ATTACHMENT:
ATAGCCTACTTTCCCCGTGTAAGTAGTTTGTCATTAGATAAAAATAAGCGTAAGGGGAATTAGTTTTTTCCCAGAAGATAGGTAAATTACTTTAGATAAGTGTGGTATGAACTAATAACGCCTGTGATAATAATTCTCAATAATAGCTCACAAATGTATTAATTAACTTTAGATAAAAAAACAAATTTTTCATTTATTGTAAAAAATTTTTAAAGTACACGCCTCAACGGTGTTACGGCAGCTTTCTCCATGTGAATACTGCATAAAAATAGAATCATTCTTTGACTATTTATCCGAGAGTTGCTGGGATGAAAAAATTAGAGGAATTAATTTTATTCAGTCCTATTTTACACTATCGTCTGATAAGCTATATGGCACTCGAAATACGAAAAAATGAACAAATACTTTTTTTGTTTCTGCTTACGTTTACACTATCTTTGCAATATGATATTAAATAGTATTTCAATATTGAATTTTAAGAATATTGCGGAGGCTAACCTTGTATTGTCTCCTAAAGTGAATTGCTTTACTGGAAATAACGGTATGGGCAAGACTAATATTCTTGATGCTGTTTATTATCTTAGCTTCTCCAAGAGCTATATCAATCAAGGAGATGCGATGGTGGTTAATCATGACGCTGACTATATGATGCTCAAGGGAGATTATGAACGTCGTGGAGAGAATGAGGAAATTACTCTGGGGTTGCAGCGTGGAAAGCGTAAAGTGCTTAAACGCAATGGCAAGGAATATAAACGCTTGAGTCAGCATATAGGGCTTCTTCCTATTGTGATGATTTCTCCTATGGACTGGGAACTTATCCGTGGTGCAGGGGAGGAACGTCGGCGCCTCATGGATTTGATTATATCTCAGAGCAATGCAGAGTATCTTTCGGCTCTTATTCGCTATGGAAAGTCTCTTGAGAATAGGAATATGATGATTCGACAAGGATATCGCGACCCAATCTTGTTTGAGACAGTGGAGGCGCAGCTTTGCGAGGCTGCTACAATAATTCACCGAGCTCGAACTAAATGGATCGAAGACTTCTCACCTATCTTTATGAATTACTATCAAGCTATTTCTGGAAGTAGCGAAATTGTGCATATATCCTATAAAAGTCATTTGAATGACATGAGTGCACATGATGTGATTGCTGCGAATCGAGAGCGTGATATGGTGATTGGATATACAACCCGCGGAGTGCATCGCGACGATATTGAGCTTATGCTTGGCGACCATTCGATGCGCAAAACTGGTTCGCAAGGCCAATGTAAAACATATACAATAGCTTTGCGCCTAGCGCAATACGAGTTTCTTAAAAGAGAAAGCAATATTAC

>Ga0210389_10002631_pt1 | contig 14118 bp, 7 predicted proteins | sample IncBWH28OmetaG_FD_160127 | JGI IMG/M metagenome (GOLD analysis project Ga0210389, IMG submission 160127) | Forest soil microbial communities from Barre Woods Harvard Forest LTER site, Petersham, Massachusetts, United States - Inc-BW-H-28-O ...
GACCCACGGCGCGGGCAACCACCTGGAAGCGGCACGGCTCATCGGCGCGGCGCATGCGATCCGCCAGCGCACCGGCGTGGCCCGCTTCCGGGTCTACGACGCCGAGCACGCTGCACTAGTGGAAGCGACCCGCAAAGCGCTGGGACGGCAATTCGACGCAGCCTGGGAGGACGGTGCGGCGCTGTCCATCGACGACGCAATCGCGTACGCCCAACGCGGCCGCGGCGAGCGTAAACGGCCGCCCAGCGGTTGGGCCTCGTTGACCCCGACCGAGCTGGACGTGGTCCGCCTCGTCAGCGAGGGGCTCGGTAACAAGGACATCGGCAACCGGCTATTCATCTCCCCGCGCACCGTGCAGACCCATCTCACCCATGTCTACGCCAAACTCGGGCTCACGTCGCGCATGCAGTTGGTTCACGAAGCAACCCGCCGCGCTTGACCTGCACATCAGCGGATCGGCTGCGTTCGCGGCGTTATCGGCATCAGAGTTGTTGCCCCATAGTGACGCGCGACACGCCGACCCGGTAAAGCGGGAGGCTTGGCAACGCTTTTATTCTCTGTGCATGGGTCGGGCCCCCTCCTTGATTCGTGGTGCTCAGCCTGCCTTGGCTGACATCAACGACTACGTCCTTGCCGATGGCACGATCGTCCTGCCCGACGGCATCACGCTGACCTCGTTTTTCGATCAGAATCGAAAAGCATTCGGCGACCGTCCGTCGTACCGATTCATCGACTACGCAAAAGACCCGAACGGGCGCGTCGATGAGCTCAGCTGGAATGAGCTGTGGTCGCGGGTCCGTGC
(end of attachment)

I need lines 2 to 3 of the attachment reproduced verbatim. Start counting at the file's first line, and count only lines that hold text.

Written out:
>Ga0210389_10002631_pt1 | contig 14118 bp, 7 predicted proteins | sample IncBWH28OmetaG_FD_160127 | JGI IMG/M metagenome (GOLD analysis project Ga0210389, IMG submission 160127) | Forest soil microbial communities from Barre Woods Harvard Forest LTER site, Petersham, Massachusetts, United States - Inc-BW-H-28-O ...
GACCCACGGCGCGGGCAACCACCTGGAAGCGGCACGGCTCATCGGCGCGGCGCATGCGATCCGCCAGCGCACCGGCGTGGCCCGCTTCCGGGTCTACGACGCCGAGCACGCTGCACTAGTGGAAGCGACCCGCAAAGCGCTGGGACGGCAATTCGACGCAGCCTGGGAGGACGGTGCGGCGCTGTCCATCGACGACGCAATCGCGTACGCCCAACGCGGCCGCGGCGAGCGTAAACGGCCGCCCAGCGGTTGGGCCTCGTTGACCCCGACCGAGCTGGACGTGGTCCGCCTCGTCAGCGAGGGGCTCGGTAACAAGGACATCGGCAACCGGCTATTCATCTCCCCGCGCACCGTGCAGACCCATCTCACCCATGTCTACGCCAAACTCGGGCTCACGTCGCGCATGCAGTTGGTTCACGAAGCAACCCGCCGCGCTTGACCTGCACATCAGCGGATCGGCTGCGTTCGCGGCGTTATCGGCATCAGAGTTGTTGCCCCATAGTGACGCGCGACACGCCGACCCGGTAAAGCGGGAGGCTTGGCAACGCTTTTATTCTCTGTGCATGGGTCGGGCCCCCTCCTTGATTCGTGGTGCTCAGCCTGCCTTGGCTGACATCAACGACTACGTCCTTGCCGATGGCACGATCGTCCTGCCCGACGGCATCACGCTGACCTCGTTTTTCGATCAGAATCGAAAAGCATTCGGCGACCGTCCGTCGTACCGATTCATCGACTACGCAAAAGACCCGAACGGGCGCGTCGATGAGCTCAGCTGGAATGAGCTGTGGTCGCGGGTCCGTGC